Swallowing and Parkinson’s

Difficulty swallowing, called dysphagia, can happen at any stage of Parkinson disease. Signs and symptoms can range from mild to severe and may include: difficulty swallowing certain foods or liquids, coughing or throat clearing during or after eating/drinking, and feeling as if food is getting stuck.  As the disease progresses, swallowing can become severely compromised and food/liquid can get into the lungs, causing aspiration pneumonia.

Eating and Swallowing

Some of the signs of dysphagia are:

  • Having pain while swallowing (odynophagia)
  • Being unable to swallow
  • Having the sensation of food getting stuck in your throat or chest or behind your breastbone (sternum)
  • Drooling
  • Being hoarse
  • Bringing food back up (regurgitation)
  • Having frequent heartburn
  • Having food or stomach acid back up into your throat
  • Unexpectedly losing weight
  • Coughing or gagging when swallowing
  • Having to cut food into smaller pieces or avoiding certain foods because of trouble swallowing


Useful tips

Strategies to overcome swallowing problems include:

The way you sit, the foods you eat, and how you eat can affect your ability to swallow. To use your posture to make chewing and swallowing easier, you can:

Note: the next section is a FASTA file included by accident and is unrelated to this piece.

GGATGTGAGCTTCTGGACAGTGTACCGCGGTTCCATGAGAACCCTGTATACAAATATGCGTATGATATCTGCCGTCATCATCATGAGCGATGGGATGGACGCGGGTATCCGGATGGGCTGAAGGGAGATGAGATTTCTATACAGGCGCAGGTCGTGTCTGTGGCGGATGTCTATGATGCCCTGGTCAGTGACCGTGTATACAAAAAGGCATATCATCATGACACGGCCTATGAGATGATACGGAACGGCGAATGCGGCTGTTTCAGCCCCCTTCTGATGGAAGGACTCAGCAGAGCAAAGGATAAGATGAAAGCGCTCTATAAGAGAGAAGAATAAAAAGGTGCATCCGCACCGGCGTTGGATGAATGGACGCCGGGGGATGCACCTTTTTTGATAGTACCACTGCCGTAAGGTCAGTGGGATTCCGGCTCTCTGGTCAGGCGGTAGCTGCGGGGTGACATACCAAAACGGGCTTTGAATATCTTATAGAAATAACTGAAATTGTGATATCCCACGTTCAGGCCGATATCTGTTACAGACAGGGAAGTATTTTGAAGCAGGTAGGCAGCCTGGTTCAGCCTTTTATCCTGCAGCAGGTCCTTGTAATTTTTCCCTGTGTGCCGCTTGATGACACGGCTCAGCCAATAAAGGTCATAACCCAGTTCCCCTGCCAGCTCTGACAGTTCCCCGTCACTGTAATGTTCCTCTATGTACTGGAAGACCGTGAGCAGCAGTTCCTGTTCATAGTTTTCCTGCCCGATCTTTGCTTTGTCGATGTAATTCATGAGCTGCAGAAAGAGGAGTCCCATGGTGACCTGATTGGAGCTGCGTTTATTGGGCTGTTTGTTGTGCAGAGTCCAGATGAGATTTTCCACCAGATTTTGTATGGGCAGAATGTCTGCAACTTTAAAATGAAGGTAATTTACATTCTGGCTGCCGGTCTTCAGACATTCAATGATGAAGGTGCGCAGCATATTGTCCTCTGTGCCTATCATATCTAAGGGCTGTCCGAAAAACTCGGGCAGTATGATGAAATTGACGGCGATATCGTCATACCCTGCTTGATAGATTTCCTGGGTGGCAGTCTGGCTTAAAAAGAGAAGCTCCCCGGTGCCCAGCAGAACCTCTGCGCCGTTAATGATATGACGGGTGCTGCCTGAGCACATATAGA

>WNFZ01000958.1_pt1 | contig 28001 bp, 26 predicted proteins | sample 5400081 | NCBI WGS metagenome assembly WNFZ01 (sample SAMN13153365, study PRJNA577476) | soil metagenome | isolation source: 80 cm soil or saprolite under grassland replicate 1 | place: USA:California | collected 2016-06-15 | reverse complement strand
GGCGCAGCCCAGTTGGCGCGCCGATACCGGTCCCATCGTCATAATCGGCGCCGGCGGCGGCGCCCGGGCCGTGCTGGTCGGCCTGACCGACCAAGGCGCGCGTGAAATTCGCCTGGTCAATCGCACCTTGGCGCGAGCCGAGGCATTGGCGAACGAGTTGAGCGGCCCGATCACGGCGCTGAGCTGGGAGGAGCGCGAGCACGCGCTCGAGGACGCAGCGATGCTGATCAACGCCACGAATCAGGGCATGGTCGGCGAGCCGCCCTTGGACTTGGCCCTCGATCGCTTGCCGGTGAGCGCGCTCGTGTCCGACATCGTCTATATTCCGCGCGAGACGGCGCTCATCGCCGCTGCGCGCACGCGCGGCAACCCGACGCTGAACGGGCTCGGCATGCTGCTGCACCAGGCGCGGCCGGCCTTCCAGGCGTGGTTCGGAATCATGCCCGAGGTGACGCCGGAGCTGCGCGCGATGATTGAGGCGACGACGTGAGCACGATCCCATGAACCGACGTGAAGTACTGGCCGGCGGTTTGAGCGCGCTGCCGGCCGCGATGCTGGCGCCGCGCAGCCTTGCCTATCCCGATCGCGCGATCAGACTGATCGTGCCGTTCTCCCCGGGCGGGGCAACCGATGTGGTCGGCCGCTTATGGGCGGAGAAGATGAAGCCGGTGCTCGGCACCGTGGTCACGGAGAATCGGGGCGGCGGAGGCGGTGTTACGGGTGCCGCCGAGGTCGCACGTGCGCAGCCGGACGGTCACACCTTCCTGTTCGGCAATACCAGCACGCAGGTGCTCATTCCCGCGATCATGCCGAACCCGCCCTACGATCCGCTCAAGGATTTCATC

• Sit upright at a 90-degree angle.
  • Avoid talking whilst chewing and swallowing
  • Tilt your head slightly forward.
  • Take small mouthfuls and sips
  • Stay seated or standing for 15-20 minutes after you eat a meal.

A person with dysphagia is at risk of weight loss, malnutrition and dehydration and should seek assistance. Several health professionals can assist with Dysphagia symptoms including your GP, Neurologist, Speech Pathologist, Occupational Therapist and Physiotherapist. A speech pathologist can provide recommendations for swallowing management and may teach exercises, strategies and techniques for safe and optimal chewing and swallowing, specific to individual needs.   A physiotherapist can assist with finding solutions for postural issues and an occupational therapist can assist with seating recommendations for mealtime, aids and equipment and techniques for using cutlery.

To find out more information visit our ‘Living with Parkinson’s’ section of our website.